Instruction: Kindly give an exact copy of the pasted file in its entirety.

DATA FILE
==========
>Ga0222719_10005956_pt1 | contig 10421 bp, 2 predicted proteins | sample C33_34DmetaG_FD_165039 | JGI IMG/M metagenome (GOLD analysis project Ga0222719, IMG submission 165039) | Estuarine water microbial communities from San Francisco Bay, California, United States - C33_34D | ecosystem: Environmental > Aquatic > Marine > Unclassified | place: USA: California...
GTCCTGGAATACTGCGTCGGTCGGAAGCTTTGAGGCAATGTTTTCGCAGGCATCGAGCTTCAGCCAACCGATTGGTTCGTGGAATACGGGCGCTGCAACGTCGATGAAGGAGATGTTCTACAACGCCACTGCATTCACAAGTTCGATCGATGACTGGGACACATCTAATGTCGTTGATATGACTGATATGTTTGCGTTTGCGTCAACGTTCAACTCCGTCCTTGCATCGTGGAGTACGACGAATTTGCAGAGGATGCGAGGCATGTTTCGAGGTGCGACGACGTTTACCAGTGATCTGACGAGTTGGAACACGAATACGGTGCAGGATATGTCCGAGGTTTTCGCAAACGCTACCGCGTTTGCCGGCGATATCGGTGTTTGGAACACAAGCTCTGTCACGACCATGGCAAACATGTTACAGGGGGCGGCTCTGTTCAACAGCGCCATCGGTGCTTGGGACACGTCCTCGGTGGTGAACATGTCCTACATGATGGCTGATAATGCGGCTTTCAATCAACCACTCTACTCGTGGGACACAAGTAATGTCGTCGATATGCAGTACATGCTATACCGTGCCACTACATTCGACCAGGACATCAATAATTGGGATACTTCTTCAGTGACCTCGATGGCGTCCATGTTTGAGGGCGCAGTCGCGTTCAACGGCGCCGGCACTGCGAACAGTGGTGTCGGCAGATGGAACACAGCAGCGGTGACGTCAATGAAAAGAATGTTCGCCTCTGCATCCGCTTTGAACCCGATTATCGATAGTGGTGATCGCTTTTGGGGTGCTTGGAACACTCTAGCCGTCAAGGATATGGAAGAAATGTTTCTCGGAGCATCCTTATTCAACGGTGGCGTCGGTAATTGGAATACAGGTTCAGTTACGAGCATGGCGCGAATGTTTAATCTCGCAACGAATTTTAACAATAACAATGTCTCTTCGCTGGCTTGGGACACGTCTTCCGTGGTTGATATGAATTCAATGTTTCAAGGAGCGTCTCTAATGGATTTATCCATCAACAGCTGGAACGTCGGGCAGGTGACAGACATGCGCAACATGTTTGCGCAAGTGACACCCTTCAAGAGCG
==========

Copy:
>Ga0222719_10005956_pt1 | contig 10421 bp, 2 predicted proteins | sample C33_34DmetaG_FD_165039 | JGI IMG/M metagenome (GOLD analysis project Ga0222719, IMG submission 165039) | Estuarine water microbial communities from San Francisco Bay, California, United States - C33_34D | ecosystem: Environmental > Aquatic > Marine > Unclassified | place: USA: California...
GTCCTGGAATACTGCGTCGGTCGGAAGCTTTGAGGCAATGTTTTCGCAGGCATCGAGCTTCAGCCAACCGATTGGTTCGTGGAATACGGGCGCTGCAACGTCGATGAAGGAGATGTTCTACAACGCCACTGCATTCACAAGTTCGATCGATGACTGGGACACATCTAATGTCGTTGATATGACTGATATGTTTGCGTTTGCGTCAACGTTCAACTCCGTCCTTGCATCGTGGAGTACGACGAATTTGCAGAGGATGCGAGGCATGTTTCGAGGTGCGACGACGTTTACCAGTGATCTGACGAGTTGGAACACGAATACGGTGCAGGATATGTCCGAGGTTTTCGCAAACGCTACCGCGTTTGCCGGCGATATCGGTGTTTGGAACACAAGCTCTGTCACGACCATGGCAAACATGTTACAGGGGGCGGCTCTGTTCAACAGCGCCATCGGTGCTTGGGACACGTCCTCGGTGGTGAACATGTCCTACATGATGGCTGATAATGCGGCTTTCAATCAACCACTCTACTCGTGGGACACAAGTAATGTCGTCGATATGCAGTACATGCTATACCGTGCCACTACATTCGACCAGGACATCAATAATTGGGATACTTCTTCAGTGACCTCGATGGCGTCCATGTTTGAGGGCGCAGTCGCGTTCAACGGCGCCGGCACTGCGAACAGTGGTGTCGGCAGATGGAACACAGCAGCGGTGACGTCAATGAAAAGAATGTTCGCCTCTGCATCCGCTTTGAACCCGATTATCGATAGTGGTGATCGCTTTTGGGGTGCTTGGAACACTCTAGCCGTCAAGGATATGGAAGAAATGTTTCTCGGAGCATCCTTATTCAACGGTGGCGTCGGTAATTGGAATACAGGTTCAGTTACGAGCATGGCGCGAATGTTTAATCTCGCAACGAATTTTAACAATAACAATGTCTCTTCGCTGGCTTGGGACACGTCTTCCGTGGTTGATATGAATTCAATGTTTCAAGGAGCGTCTCTAATGGATTTATCCATCAACAGCTGGAACGTCGGGCAGGTGACAGACATGCGCAACATGTTTGCGCAAGTGACACCCTTCAAGAGCG